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300 hospital therapists and techs at University Hospital and C.S. Mott Children’s Hospital are demanding respect, protection, and safe staffing

Ann Arbor, MI – Close to 300 Respiratory Therapists and Technologists at the University of Michigan’s  University Hospital and C.S. Mott Children’s Hospital have requested Union recognition with SEIU Healthcare Michigan; Healthcare Michigan is the largest Union in the state that represents hospital workers. Recognition would elevate the voices of the Hospital workers to have a greater impact on patient care and workplace conditions. About 80% of University of Michigan frontline workers are currently represented by a union. 

“Across the University, a majority of frontline workers enjoy union protections through contracts that protect their rights. SEIU Healthcare MI provides us an opportunity to elevate our voices on the job to better advocate for ourselves, our patients, and our community. A super majority of workers in our unit have signed Union cards and it’s time for the University of Michigan to recognize our union,” said Sabra Wells, a Registered Respiratory Therapist at University Hospital of University of Michigan Health.

In 2020, University of Michigan regents adopted the current framework for labor union recognition. Following a board of regents vote, the new labor unions will be recognized by the university “upon a showing of majority support of the employees in the bargaining unit.” The University has previously recognized a unit of just over 300 Physician Assistants. While staff in the Respiratory department expect their Union will be recognized, they are prepared to file for an election if necessary. 

“Though we expect the University of Michigan to honor our request and recognize our union, we are prepared to file for an election in the event that doesn’t happen. We have waited long enough to have the same rights as our Union colleagues: an elevated voice on the job, the ability to improve our working conditions, and a seat at the table to negotiate a contract that will support therapists and technologists at our hospitals,” stated Sara Thompson, a Senior Registered Respiratory Therapist at University Hospital of University of Michigan Health.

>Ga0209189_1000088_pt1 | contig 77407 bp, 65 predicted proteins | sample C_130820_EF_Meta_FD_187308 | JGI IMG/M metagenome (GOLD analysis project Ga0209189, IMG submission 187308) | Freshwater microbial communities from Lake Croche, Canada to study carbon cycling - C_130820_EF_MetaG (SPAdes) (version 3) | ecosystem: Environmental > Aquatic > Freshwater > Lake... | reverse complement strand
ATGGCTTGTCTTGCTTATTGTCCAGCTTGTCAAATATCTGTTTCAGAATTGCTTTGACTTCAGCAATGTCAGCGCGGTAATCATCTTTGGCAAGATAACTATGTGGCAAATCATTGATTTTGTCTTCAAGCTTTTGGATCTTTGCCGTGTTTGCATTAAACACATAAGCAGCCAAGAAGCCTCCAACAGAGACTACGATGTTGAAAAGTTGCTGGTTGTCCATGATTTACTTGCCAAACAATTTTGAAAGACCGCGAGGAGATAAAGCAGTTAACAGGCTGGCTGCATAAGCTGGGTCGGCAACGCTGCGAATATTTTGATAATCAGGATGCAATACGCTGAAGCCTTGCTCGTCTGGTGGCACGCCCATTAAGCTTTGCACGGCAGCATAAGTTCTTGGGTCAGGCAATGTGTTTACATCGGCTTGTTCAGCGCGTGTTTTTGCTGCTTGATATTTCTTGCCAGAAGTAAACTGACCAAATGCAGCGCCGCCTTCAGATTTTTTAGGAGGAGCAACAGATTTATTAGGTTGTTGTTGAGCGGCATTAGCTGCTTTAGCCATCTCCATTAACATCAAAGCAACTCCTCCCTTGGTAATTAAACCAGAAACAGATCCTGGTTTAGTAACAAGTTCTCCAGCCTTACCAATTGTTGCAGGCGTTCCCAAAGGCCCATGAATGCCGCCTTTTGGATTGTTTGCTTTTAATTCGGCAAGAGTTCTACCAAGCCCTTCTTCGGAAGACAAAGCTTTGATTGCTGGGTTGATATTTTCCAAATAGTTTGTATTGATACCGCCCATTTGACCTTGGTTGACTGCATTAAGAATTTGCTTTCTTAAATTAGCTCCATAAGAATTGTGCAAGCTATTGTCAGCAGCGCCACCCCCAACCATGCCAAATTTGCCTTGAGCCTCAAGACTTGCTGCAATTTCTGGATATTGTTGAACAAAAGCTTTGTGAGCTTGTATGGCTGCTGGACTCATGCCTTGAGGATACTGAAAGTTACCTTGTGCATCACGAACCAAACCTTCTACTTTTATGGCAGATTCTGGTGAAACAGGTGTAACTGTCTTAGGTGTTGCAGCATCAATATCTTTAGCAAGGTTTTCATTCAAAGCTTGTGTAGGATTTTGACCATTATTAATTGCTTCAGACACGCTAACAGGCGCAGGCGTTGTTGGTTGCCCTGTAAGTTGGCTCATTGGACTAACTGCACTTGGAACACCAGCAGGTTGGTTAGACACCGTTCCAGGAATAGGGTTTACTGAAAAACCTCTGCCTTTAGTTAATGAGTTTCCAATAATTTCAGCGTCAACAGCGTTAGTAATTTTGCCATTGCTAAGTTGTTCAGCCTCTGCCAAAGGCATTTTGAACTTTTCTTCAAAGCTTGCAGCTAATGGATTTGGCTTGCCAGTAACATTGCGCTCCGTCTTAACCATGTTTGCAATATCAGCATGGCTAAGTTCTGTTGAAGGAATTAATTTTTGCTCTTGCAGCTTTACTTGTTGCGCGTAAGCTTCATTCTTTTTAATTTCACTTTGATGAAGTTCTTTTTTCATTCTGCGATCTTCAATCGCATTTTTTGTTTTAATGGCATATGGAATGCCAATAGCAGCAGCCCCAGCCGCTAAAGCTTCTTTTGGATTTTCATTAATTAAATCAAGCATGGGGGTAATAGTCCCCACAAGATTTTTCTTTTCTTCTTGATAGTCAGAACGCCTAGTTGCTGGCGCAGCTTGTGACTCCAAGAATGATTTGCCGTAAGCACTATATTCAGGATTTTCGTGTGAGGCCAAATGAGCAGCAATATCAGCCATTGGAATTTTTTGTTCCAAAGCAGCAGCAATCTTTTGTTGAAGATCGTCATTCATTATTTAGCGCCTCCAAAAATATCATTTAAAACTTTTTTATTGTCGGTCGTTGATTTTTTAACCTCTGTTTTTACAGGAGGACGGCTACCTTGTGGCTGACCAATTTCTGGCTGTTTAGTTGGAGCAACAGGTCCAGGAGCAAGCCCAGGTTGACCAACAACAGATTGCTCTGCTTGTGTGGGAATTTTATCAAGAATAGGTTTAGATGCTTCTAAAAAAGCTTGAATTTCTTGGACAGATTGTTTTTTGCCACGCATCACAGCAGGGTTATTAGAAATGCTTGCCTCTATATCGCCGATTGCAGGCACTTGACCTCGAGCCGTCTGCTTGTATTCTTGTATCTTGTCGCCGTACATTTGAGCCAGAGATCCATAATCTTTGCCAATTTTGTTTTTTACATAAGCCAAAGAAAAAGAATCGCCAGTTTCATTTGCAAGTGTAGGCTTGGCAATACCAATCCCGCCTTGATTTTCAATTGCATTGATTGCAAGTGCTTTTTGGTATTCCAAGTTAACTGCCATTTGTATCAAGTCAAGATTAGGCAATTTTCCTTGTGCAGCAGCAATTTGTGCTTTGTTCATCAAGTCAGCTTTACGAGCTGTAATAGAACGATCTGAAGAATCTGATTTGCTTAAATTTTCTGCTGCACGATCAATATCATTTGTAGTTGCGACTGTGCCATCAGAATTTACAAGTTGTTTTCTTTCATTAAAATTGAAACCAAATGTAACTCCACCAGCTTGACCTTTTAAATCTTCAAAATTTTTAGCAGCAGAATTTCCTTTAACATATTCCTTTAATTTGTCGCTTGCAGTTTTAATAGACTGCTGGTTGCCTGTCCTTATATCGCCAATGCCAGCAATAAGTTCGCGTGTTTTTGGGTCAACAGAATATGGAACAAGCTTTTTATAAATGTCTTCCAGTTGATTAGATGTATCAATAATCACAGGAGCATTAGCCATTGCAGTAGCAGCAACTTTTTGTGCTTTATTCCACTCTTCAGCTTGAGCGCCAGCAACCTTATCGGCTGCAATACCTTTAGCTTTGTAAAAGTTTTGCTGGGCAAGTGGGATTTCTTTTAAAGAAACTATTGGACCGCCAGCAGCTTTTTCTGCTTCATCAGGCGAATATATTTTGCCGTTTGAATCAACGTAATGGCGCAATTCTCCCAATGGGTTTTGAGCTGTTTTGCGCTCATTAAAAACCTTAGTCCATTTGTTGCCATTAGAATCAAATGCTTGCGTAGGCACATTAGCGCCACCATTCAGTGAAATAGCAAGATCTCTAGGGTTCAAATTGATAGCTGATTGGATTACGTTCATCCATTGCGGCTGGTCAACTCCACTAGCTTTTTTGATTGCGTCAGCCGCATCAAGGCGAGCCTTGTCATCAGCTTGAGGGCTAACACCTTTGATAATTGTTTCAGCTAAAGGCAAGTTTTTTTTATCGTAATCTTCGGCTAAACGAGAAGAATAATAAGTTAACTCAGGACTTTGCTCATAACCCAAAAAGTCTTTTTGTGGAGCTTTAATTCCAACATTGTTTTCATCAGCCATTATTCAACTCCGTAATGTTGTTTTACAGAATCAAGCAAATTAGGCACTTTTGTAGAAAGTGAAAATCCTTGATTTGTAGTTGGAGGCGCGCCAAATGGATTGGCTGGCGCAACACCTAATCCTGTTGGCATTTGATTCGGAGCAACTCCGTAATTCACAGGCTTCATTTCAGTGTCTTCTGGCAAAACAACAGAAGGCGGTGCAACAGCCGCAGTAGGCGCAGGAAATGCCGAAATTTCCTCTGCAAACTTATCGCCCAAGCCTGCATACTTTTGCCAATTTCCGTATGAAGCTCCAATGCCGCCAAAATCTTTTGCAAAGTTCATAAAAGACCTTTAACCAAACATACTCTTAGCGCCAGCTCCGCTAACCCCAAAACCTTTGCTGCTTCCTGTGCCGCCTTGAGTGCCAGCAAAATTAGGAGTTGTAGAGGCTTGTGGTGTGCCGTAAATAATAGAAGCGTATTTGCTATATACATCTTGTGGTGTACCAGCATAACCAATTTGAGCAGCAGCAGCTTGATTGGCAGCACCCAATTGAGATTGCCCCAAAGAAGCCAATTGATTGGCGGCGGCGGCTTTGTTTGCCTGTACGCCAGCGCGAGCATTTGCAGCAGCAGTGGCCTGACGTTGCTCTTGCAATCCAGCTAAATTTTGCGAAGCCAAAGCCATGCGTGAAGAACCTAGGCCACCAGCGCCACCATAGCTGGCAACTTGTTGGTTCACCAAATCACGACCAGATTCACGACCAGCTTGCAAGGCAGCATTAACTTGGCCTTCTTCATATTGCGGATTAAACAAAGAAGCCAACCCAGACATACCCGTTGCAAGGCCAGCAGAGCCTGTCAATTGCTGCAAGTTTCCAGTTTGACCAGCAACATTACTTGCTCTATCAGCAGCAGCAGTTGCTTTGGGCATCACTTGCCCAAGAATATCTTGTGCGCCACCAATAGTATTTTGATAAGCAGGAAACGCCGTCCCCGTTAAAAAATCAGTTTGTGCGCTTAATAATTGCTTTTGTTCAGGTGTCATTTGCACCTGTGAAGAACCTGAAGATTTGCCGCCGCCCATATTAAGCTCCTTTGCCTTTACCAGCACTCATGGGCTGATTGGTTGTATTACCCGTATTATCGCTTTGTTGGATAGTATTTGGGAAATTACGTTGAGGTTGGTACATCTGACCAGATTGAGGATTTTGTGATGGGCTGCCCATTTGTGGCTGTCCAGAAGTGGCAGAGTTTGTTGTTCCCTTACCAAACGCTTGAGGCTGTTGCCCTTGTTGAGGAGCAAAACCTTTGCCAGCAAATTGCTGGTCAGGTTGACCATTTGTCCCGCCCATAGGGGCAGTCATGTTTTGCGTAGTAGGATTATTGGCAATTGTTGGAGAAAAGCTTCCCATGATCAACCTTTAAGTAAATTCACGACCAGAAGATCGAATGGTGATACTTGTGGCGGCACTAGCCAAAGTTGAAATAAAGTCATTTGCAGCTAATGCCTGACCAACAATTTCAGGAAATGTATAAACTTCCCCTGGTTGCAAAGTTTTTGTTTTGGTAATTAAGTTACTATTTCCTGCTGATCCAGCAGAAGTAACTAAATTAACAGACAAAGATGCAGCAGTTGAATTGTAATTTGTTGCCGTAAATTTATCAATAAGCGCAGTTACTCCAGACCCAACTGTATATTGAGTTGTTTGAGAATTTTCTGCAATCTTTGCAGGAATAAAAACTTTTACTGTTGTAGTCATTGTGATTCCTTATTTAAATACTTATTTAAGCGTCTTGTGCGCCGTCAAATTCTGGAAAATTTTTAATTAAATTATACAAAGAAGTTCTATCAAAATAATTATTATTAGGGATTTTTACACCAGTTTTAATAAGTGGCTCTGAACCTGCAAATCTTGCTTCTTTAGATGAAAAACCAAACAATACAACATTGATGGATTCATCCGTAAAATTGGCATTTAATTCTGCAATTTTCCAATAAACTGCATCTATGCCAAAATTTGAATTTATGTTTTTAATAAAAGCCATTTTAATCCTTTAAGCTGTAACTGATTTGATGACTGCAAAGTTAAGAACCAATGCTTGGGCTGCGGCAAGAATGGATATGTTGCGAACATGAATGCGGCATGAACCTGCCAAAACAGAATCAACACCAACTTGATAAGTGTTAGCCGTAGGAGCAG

For many respiratory therapists across the health system, the unionization effort is about respecting and acknowledging the hard work and importance of the work they do. 

“It can be easy to take your breathing for granted. Until you have experienced a time when breathing does not come easy for you or a loved one, you may not understand the importance of the work that we do. Respiratory Therapists support the first breaths of babies born too early, the last breaths of those at the end of their life, and every breath that needs assistance in between. When supporting your breathing alone is not enough, Respiratory Therapists are here to give your heart and lungs a rest with the most advanced form of life support, ECMO,” said Shannon Beadle a Registered Respiratory Therapist at CS Mott Children’s Hospital of University of Michigan Health. 

“We are the ones to administer your inhaler when you cannot breathe. We are the ones at the head of the bed assisting the physician when it is necessary to intubate a patient to start a ventilator emergently, and we are the ones monitoring your ventilation all the way through,” said Ashley Greene, a Registered Respiratory Therapist at University Hospital of University of Michigan Health.

The campaign at University of Michigan Hospitals continues a flurry of organizing activity by SEIU Healthcare Michigan across the state. Last December, almost 200 Trinity Grand Haven Hospital workers voted to affiliate with SEIU in a unit that includes Diagnostic Imaging Techs, Lab Assistants and Technologists, Housekeepers, Dietary Workers, and Social Workers, Unit Clerks, Patient Care Associates, Medics, and many other positions. In the same month, LPNs at Mission Point of Ishpeming voted to join their coworkers at SEIU. In September, nursing home workers at SKLD Bloomfield who went on strike voted to unionize.